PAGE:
The mouse mshi mutation (for male sterility and histoincompatibility) defines a unique example of a minor histocompatibility (H) locus, one that may have resulted from mutation of a single, highly-conserved gene, and that appears to mediate an unusual allograft rejection mechanism that is independent of cytotoxic T lymphocytes (CTL). We believe that these atypical attributes make mshi an especially valuable model that may add significantly to our current understanding of how minor H loci may be structured and can modulate an immune response among MHC-matched individuals. We have recently identified a mshi-specific deletion in the Mtap7 gene (for microtubule- associated protein 7) that appears to be fully responsible for the male-sterility aspect of the mutant phenotype. Here we propose to use distinct skin-graft-exchange assays to explicitly determine whether mutant Mtap7 alleles (the Mtap7mshi deletion and Mtap7k.o., an engineered loss-of-function "knock out" mutation) can generate recessive, single-gene, antigen-loss barriers to graft compatibility in mice. While developing a congenic line that carries the Mtap7k.o. allele, we found a dominant, antigen-gain barrier to histocompatibility associated with the Mtap7k.o. mutation. We therefore propose to use another skin-graft-exchange assay to determine whether this dominant H-barrier is generated by the Mtap7k.o. mutation itself, or is instead the result of a gene (or genes) that flank the knock-out insertion. These short-term investigations are anticipated both to formally define mshi as a single- gene transplantation barrier and to provide new congenic mouse resources for Mtap7k.o. that will facilitate the future whole animal, in vitro cellular, and biochemical analysis of this novel and currently-underutilized H model. Importantly, these investigations will enhance undergraduate and master's-level research activity at CCSU by providing students with opportunities to learn the methods of immunogenetics, to collect and analyze data, and to make formal presentations of their results while they help to bring a unique histocompatibility model into the mainstream of functional and molecular analysis.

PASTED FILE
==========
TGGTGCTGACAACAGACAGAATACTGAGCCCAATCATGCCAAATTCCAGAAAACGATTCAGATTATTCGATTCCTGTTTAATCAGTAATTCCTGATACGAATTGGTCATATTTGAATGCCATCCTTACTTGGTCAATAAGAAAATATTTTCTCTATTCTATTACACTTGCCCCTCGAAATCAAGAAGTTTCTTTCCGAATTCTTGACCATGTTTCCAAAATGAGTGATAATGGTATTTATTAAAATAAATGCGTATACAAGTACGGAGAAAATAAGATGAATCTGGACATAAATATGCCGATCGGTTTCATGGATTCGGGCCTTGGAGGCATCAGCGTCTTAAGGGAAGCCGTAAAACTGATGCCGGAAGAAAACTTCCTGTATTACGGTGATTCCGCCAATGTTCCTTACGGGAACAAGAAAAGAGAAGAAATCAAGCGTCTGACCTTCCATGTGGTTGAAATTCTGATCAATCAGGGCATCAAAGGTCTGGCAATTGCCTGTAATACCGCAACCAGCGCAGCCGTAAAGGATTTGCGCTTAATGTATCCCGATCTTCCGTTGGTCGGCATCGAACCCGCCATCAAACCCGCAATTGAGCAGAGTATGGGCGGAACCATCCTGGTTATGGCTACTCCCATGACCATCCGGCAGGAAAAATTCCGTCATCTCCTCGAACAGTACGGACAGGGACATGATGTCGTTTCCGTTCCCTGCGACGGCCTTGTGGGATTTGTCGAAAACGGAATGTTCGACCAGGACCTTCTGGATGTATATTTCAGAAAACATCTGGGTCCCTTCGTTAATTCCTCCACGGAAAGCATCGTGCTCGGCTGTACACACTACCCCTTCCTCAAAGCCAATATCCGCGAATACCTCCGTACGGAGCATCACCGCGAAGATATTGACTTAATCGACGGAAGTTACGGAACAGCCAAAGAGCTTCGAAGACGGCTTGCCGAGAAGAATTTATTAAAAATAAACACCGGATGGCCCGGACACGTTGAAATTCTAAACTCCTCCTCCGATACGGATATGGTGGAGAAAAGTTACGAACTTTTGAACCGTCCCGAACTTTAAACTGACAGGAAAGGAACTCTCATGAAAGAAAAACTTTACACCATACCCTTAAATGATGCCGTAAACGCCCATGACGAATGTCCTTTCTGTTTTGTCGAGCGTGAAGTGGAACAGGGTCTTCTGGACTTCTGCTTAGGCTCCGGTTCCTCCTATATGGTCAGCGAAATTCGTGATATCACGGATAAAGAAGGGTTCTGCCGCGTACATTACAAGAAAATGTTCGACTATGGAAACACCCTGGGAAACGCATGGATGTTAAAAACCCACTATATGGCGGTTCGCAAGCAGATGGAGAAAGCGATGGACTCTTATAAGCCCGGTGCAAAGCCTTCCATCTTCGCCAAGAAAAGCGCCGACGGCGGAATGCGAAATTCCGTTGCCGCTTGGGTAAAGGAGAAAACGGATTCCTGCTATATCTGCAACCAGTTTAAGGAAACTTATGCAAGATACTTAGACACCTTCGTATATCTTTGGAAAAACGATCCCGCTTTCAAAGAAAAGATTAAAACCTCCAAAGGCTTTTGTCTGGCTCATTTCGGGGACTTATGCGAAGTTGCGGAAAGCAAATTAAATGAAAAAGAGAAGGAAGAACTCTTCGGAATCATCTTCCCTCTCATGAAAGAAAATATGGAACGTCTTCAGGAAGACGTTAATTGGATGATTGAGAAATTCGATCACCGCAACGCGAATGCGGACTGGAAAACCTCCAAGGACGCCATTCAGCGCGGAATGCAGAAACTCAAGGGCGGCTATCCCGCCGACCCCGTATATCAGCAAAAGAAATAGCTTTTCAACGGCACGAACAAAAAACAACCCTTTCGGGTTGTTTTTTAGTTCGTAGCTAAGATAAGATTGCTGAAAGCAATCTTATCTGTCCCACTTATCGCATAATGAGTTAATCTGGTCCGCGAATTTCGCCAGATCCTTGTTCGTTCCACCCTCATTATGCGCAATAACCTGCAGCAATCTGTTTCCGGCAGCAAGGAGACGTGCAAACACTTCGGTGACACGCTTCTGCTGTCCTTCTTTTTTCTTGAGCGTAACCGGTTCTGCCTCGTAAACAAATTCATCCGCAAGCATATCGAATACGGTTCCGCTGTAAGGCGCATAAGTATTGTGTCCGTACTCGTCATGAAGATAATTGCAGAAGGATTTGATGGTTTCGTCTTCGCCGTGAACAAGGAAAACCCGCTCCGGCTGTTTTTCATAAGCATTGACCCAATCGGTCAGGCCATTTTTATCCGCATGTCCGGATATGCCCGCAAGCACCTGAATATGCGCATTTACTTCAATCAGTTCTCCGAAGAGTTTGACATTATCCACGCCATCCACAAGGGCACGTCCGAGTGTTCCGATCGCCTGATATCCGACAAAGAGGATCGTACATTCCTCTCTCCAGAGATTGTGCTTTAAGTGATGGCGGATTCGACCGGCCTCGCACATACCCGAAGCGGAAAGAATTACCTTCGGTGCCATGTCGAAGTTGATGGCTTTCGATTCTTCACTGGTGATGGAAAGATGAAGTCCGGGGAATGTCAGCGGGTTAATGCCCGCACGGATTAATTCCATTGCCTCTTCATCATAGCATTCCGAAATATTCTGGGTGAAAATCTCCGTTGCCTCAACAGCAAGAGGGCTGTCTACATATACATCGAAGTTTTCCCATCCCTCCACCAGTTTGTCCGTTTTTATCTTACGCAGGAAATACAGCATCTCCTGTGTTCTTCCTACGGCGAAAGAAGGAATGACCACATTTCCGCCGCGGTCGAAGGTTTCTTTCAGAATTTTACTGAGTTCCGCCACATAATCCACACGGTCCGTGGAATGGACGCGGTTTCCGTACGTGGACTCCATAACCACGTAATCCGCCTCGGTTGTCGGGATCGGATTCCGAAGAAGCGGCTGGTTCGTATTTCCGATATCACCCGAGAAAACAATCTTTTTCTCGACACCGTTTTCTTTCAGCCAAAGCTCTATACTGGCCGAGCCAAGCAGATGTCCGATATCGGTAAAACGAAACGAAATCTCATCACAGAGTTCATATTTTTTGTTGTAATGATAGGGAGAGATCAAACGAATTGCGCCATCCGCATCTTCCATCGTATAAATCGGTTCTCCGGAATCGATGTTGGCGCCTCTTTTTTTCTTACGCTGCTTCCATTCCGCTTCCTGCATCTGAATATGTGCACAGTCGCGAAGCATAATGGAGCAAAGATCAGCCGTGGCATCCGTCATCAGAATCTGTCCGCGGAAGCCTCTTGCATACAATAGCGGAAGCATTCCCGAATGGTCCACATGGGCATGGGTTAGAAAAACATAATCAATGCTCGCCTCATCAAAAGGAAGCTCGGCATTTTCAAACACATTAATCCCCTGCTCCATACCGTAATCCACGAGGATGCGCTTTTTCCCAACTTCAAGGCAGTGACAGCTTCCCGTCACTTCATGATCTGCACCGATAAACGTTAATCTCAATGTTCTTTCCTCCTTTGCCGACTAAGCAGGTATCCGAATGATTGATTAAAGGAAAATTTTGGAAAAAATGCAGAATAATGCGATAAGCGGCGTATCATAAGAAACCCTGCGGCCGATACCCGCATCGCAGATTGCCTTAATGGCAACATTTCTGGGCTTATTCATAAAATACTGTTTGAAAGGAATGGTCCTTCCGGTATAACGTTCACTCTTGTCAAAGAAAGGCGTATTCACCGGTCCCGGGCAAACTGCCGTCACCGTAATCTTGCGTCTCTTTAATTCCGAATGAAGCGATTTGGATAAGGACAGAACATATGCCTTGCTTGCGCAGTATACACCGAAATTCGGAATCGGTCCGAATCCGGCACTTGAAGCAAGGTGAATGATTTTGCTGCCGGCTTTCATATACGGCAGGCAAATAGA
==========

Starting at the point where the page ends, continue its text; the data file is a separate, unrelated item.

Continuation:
With the widespread application of allogenic tissue transplantation as a therapy for an array of life-threatening disorders, there continues to be a need for a more complete understanding of minor histocompatibility (H) antigens, the problems they pose (especially for transplant tolerance), and the potential for treatments they may offer (for antitumor immunotherapies, for example). These investigations aim to formally define Mtap7 mutations (including the spontaneous mshi variant, and an engineered loss-of-function knock-out mutation) as single-gene barriers to graft transplantation (which appear to mediate an unusual allograft rejection mechanism that does not involve cytotoxic T lymphocytes). The further immunogenetic analysis of this unique murine transplantation model (to be initiated in this short-term study) promises to add significantly to our current understanding of how minor H loci may be structured and can modulate immune responses among MHC-matched individuals.